Gillibrand and Booker play 'How Well Do You Know Your Co-Worker' game amid 2020 speculation

Gillibrand and Booker play 'How Well Do You Know Your Co-Worker' game amid 2020 speculation
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Sens. Kirsten GillibrandKirsten Elizabeth GillibrandThe Hill's Morning Report - Will Joe Biden's unifying strategy work? K Street support to test Buttigieg Kamala Harris backs putting third gender option on federal ID MORE (D-N.Y.) and Cory BookerCory Anthony BookerK Street support to test Buttigieg We should welcome workers' 'powerful victory' in the Stop & Shop strike Harris adds another to her list of endorsements in South Carolina MORE (D-N.J.) during a video for Marie Claire played a game called "How Well Do You Know Your Co-Worker?" amid speculation that the two will be competitors in the upcoming presidential election. 

The video came out on Tuesday, the same day that Gillibrand announced she is setting up an exploratory committee for the 2020 presidential race. 

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Booker has said he is eyeing a bid but has not made an announcement. 

It is well-known that Gillibrand and Booker are good friends, leading to speculation over what a race between them would look like.

Booker at the beginning of the video introduced himself as "one of [Gillibrand's] best friends in Washington." 

The two asked each other questions in an attempt to gauge how well they know each other. 

They laughed and high-fived throughout the game, sprinkling in references to their long-standing friendship. They chatted about the time they starred in a "Parks and Rec" episode together, and noted that Gillibrand helped edit Booker's memoir.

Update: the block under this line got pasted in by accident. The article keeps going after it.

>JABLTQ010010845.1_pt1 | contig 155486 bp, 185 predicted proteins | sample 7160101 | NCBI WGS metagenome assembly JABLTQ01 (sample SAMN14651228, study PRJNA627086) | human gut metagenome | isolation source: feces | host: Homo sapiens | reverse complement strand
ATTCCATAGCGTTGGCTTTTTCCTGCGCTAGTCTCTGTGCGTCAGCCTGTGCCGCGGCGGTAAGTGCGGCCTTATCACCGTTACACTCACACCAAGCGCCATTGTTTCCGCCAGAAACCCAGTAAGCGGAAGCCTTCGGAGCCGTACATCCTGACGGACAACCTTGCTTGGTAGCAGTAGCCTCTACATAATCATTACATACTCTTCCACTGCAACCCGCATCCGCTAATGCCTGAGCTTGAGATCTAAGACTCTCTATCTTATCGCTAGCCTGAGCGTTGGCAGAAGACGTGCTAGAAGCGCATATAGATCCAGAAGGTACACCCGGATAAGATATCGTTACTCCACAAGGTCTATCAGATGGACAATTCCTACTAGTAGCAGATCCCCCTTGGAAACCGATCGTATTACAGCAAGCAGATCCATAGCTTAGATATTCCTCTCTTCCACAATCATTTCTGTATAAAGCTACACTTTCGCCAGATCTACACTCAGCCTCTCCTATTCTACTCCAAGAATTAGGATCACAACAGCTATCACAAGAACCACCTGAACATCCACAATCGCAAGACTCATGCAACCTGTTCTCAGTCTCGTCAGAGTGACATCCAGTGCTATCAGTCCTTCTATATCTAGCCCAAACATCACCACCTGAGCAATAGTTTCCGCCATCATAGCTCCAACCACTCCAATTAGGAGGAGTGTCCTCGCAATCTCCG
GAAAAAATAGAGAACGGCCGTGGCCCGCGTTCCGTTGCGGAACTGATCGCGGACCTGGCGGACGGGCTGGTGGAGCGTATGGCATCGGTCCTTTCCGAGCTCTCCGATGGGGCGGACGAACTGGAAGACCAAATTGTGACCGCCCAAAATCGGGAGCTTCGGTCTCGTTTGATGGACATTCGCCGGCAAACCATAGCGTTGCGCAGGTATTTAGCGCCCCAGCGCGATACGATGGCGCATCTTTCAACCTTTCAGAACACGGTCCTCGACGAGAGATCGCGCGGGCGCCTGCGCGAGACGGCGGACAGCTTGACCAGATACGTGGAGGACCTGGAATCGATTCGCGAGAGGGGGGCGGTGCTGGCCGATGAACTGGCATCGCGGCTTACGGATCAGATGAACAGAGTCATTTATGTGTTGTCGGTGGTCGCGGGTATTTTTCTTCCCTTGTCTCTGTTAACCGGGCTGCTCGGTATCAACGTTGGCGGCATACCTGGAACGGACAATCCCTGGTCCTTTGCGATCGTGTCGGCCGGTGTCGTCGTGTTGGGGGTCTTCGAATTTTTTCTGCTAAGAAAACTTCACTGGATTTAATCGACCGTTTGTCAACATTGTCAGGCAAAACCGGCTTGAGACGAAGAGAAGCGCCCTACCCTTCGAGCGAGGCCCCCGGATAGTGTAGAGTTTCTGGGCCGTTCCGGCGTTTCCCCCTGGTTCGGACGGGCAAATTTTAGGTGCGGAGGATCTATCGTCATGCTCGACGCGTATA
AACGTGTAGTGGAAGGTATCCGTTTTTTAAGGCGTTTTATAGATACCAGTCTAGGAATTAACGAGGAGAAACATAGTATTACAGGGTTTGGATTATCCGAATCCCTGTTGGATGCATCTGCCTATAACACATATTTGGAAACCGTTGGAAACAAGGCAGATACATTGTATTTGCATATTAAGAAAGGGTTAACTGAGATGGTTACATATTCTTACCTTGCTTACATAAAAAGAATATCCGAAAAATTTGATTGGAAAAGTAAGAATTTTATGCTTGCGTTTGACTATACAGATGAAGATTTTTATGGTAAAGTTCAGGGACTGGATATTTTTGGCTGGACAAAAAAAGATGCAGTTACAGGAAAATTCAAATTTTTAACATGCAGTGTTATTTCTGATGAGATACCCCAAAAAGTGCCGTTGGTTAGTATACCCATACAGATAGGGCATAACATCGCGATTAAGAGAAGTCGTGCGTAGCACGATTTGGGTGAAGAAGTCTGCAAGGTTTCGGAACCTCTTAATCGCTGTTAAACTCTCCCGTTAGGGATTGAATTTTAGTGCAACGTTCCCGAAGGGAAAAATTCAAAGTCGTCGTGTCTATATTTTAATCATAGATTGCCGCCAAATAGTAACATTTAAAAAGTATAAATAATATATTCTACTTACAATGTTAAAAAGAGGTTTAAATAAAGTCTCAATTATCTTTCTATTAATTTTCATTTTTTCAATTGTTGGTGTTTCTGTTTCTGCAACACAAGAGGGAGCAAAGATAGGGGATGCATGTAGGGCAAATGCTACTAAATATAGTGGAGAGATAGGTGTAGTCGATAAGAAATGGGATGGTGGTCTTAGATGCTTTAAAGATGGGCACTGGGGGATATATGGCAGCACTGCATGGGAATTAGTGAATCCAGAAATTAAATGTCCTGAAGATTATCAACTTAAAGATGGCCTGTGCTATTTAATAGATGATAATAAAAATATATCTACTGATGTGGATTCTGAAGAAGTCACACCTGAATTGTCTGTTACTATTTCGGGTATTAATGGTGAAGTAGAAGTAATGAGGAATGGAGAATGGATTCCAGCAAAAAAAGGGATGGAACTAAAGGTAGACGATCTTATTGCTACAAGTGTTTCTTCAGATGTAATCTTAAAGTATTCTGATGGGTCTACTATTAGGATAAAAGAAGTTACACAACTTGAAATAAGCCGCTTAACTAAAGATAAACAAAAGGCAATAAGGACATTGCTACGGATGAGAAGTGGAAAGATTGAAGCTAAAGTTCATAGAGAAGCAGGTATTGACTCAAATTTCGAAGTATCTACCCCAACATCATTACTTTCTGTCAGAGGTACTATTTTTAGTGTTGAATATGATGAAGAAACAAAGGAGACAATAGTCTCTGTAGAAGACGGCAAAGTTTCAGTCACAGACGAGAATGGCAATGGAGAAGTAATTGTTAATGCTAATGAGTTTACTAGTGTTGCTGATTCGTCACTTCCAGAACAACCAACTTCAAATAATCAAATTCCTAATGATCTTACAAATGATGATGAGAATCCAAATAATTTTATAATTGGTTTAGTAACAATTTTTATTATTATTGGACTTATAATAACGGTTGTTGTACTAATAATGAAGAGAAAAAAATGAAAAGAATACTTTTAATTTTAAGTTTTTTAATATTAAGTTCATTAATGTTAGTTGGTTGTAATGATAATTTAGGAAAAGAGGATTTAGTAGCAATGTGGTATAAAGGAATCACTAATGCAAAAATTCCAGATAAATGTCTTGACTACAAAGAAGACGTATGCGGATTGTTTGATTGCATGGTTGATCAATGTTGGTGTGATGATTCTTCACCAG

"While in college at Stanford, which of the following activities did I not participate in?" Booker asked, then listed, "Varsity football, theater, student council student government, peer counseling at a suicide campus crisis hotline."

"You definitely did the last one because that’s the kind of thing you would do," Gillibrand said. "Definitely football because I read that in your book." 

Booker said her knowledge was clearly not because of how he looks. "I was chiseled once," Booker said. "Now I just jiggle."

"For the Senate, you are beyond chiseled," Gillibrand replied.

Among others answers, Booker correctly guessed Gillibrand's former nickname (Tina), her favorite ice cream flavor (coffee), and what she gave up for lent in 2018 (cussing). Gillibrand knew the first elected position Booker held as an adult (city councilman), the company his parents worked for (IBM), and more. 

The senators correctly guessed the answers to most questions. 

At one point, Booker praised Gillibrand for being a hard worker. 

"I have to say this about my colleague - I’m single, I have no kids," Booker said. "You do everything; you’ve got two incredible boys."

"I’m tired a lot," Gillibrand said.

The two at the end of the episode encouraged viewers to vote in the next election. 

"Your voice matters and you better be voting in the next election," Gillibrand said, addressing the camera. "It’s really important to be heard and our country only works when regular people like you stand up and demand it."

Booker told Gillibrand it was "an honor to sit here with you."

"Power of the people is greater than the people in power," he concluded.

The Democratic primary field is expected to be crowded, with more than two dozen people eyeing bids.